Monday, February 5, 2007
Service-Learning Honduras Part 2: Politics, Missionaries and Heading Home
So, settled into our environment, we grew accustomed to our day-to-day tasks. The work at the construction site was fairly simple except for the fact that we were trying to build with mud during rainy season. The project, led by a very clever fellow nicknamed "Enano" for his lack of height, moved rather slowly. Our foreman seemed motivated mainly by the prospect of teaching us local slang for various body parts.
Otherwise, the construction experience became an interesting political forum. The other workers tended to spend a lot of their time asking about life in the US--more specifically, they wanted us to find ways to bring them back with us (no, I told them--a baggage compartment of an airplane would be a bad, bad way to travel). One of the workers informed me that cash piles up in the streets throughout the US, and all he needed to do was to show up and scoop some cash up. Despite my best efforts, I could not convince him otherwise. Apparently these rumors had been spread by a person in a neighboring town who had been deported from the US . . . twice. We tried to explain how hard immigrants work to succeed in the US, but they could not be persuaded.
Don Salome took a different approach to these problems. He disliked the fact that the young in the community looked toward the US for their future instead of developing the resources around them. I admired the faith he had in the land and in his neighbors. Indeed, several of them had started small developments that began a move toward bigger economies. Jill's family had saved up and purchased a mechanical corn mill. For a small fee, people around town could use it to grind their corn, saving time and energy. Seth's family had invested in pigs and made some money selling pigs at market. These enterprises had moved the families beyond mere subsistence, and they could better provide for themselves and their future.
On the topic of foreign aid, Don Salome seemed skeptical. He suspected the motives of most donor nations and saw aid as a method for securing underhanded trade deals. Any development, he suggested, would have to come from within. I soon realized my notions of a "peasant farmer" had been exploded--I had so much to learn from this man. There was an interesting undercurrent to the conversation. After all, I had arrived as a form of "foreign aid," but soon into the construction, I realized that my efforts provided little help. Sure, I offered another back, but these folks have been building efficiently for centuries this way . . . and they moved toward the inefficient rainy season for our benefit.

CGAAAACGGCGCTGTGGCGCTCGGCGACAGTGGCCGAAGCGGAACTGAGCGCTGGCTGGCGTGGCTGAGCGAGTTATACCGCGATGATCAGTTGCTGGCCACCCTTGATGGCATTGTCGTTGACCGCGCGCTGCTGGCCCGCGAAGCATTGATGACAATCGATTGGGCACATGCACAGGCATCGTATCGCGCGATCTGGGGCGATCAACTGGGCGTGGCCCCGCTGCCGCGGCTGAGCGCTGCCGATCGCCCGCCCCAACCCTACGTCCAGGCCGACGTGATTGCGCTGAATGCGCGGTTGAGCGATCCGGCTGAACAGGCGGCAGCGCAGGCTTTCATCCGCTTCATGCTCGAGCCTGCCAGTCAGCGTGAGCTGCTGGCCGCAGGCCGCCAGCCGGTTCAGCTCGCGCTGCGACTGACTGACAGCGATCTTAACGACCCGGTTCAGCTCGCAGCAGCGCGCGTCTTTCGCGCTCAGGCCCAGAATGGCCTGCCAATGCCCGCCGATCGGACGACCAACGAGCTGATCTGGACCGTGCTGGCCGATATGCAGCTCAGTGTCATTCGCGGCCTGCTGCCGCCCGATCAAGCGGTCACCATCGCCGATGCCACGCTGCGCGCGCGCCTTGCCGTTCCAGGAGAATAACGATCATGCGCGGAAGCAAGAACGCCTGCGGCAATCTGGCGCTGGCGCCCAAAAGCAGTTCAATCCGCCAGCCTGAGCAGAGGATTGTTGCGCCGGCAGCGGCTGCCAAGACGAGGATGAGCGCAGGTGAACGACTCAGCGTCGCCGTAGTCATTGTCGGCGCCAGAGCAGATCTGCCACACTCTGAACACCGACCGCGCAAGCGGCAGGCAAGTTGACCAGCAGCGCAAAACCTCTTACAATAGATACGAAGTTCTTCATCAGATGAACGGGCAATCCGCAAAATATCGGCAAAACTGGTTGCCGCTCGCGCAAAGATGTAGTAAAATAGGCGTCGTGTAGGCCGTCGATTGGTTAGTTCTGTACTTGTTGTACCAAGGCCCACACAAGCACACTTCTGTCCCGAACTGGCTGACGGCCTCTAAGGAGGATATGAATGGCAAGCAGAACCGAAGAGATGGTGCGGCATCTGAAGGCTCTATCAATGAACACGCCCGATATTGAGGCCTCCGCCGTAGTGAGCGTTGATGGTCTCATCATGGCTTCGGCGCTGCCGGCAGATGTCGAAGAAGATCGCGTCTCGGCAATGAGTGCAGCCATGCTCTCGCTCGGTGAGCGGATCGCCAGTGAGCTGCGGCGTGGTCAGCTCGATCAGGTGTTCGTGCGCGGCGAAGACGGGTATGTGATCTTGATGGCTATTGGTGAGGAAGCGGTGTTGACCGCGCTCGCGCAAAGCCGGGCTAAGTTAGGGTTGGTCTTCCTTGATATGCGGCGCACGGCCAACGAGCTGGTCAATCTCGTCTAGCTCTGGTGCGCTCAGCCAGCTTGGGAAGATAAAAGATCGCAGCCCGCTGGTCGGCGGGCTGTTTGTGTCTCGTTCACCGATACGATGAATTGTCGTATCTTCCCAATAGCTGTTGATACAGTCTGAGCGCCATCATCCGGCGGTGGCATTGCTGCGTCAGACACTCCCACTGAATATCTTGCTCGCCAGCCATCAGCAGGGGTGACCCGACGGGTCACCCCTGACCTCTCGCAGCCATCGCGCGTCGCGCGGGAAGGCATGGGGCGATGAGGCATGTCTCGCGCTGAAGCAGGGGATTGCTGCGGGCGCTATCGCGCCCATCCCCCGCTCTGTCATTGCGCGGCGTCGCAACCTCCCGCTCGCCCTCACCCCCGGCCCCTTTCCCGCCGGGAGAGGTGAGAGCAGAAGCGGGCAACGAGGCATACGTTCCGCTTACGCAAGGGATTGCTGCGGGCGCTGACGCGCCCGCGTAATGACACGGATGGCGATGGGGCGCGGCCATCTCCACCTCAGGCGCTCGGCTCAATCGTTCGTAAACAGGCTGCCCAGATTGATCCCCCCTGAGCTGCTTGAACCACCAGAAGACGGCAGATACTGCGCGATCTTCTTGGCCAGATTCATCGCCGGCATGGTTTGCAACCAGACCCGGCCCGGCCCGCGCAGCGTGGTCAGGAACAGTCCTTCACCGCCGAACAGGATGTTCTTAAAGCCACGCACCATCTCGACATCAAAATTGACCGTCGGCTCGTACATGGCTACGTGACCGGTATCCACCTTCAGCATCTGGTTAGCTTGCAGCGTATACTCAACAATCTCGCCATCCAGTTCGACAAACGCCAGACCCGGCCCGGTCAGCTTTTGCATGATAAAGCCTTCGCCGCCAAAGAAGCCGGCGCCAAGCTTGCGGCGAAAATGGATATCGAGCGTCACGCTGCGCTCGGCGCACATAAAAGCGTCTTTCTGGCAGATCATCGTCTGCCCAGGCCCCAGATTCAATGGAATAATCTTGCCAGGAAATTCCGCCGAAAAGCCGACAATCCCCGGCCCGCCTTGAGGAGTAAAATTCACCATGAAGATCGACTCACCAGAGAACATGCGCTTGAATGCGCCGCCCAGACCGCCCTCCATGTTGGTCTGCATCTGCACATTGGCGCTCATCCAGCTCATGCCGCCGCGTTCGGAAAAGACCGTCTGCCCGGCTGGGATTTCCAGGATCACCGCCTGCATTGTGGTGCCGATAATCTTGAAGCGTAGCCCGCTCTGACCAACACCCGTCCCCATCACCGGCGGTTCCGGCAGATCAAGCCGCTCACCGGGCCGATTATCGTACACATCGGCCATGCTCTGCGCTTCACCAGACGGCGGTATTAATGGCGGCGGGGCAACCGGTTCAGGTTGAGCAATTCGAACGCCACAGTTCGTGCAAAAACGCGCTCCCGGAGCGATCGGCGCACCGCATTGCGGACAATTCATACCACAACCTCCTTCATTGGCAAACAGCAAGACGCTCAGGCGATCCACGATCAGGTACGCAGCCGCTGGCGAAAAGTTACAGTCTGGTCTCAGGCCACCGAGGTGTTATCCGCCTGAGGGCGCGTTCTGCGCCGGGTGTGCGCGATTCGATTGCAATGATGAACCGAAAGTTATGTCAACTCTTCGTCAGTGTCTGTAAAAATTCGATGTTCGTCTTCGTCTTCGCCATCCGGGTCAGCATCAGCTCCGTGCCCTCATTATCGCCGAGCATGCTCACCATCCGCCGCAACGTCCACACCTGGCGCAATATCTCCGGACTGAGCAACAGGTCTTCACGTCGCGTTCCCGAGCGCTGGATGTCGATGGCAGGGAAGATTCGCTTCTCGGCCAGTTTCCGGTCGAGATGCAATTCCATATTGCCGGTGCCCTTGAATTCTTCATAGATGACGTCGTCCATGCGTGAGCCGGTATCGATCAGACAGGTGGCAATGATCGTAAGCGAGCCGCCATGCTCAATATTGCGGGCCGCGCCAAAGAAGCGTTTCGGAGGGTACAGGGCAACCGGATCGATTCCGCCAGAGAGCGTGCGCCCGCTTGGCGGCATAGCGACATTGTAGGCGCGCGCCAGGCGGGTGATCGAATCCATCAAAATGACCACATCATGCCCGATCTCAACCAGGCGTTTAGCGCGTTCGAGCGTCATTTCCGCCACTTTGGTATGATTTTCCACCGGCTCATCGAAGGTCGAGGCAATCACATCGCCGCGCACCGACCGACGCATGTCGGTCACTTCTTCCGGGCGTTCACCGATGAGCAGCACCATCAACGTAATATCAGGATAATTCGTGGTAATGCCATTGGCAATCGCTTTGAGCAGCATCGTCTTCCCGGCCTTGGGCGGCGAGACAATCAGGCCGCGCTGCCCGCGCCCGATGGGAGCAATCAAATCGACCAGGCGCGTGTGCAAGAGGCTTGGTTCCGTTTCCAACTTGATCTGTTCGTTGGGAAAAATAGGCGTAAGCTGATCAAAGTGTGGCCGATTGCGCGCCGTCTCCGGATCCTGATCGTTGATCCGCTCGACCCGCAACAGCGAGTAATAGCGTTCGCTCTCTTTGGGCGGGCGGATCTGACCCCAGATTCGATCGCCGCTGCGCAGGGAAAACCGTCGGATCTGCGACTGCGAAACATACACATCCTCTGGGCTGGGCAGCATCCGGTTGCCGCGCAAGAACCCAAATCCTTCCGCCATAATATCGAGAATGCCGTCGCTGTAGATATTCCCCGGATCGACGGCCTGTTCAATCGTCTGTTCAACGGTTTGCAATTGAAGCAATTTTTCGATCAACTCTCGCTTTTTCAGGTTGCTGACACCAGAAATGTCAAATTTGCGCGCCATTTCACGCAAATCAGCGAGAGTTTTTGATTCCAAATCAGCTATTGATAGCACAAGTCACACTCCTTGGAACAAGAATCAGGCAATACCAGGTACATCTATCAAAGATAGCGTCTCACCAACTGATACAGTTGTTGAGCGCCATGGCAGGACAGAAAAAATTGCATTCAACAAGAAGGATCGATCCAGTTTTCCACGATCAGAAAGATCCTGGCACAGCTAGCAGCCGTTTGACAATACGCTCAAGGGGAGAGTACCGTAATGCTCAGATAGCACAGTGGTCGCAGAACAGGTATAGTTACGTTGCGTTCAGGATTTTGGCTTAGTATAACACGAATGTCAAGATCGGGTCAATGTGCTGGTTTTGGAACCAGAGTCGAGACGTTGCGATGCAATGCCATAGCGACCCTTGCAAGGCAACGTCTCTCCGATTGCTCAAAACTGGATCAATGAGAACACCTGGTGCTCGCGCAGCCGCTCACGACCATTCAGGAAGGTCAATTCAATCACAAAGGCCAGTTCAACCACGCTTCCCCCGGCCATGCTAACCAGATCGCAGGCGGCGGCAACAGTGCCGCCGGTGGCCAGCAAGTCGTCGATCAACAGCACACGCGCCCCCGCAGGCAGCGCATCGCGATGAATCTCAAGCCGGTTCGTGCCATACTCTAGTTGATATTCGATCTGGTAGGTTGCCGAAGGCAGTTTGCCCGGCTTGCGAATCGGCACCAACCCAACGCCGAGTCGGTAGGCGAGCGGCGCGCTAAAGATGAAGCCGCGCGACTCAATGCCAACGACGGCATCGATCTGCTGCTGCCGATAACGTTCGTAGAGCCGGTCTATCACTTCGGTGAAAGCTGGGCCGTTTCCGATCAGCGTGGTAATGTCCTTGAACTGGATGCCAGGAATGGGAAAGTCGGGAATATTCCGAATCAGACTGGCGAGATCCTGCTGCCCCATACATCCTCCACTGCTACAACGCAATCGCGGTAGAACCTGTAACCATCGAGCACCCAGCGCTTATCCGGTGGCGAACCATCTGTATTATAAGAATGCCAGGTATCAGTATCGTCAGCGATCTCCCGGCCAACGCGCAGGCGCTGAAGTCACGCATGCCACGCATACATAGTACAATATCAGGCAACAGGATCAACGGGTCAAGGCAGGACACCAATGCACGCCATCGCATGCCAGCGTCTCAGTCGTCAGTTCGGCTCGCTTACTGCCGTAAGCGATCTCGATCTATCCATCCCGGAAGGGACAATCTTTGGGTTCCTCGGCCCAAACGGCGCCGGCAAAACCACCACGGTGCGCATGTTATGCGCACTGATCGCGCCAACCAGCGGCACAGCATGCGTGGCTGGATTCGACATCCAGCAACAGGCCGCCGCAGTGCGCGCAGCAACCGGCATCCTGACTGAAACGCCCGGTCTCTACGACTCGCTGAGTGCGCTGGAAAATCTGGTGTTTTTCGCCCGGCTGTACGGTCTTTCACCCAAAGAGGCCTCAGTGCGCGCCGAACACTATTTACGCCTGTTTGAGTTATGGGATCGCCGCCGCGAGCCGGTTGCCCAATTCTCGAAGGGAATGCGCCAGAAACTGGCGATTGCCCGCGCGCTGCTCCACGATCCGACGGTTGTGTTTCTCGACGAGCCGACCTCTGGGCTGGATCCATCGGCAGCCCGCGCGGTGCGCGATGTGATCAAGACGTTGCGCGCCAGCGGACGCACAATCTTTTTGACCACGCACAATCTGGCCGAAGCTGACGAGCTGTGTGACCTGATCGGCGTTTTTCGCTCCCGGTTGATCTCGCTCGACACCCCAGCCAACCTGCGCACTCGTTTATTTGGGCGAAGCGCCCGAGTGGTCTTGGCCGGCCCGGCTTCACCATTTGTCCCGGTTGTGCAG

Eventually, I would ask Don Salome if my visit, my foreign aid, was a benefit or a burden. He thought for a while before responding and explained that my visit helped initiate a project that may not have happened. While my work itself would not be a huge help, he had learned from me, and he knew that I had learned even more. These lessons were why the trip was valuable--the work itself could be forgotten.
Naturally, our group tended to return to the "big city" of La Esperanza for lukewarm showers and meat-filled meals. Our transportation varied. Often Save the Children arranged vehicles for returning us to town. Otherwise I accompanied Don Salome by hitch-hiking in the backs of trucks--a very common transport system. Any truck bed is assumed to be available as a means of public transport. It is also assumed that the passengers will toss a few bills toward the driver on exiting. The system works remarkably well, and I enjoyed the experience.
In town, we found time to catch up on the NBA finals, make quick calls home, and try to check email at the one Internet cafe in town (that was 2001: I imagine the place is now crawling with Starbucks and cell phones . . . maybe not). We would also zip by the markets and avoid the loose dogs and occasional knife fight (might have been a small town, but it sure could be exciting).
We quickly learned that US visitors to the area fell into basically three categories. The long-term visitors were Peace Corps volunteers who worked on water sanitation projects and agricultural support efforts. We fit into a second category of folks traveling with different NGOs--some doing medical relief, some delivering school materials, etc. The third category consisted of missionaries.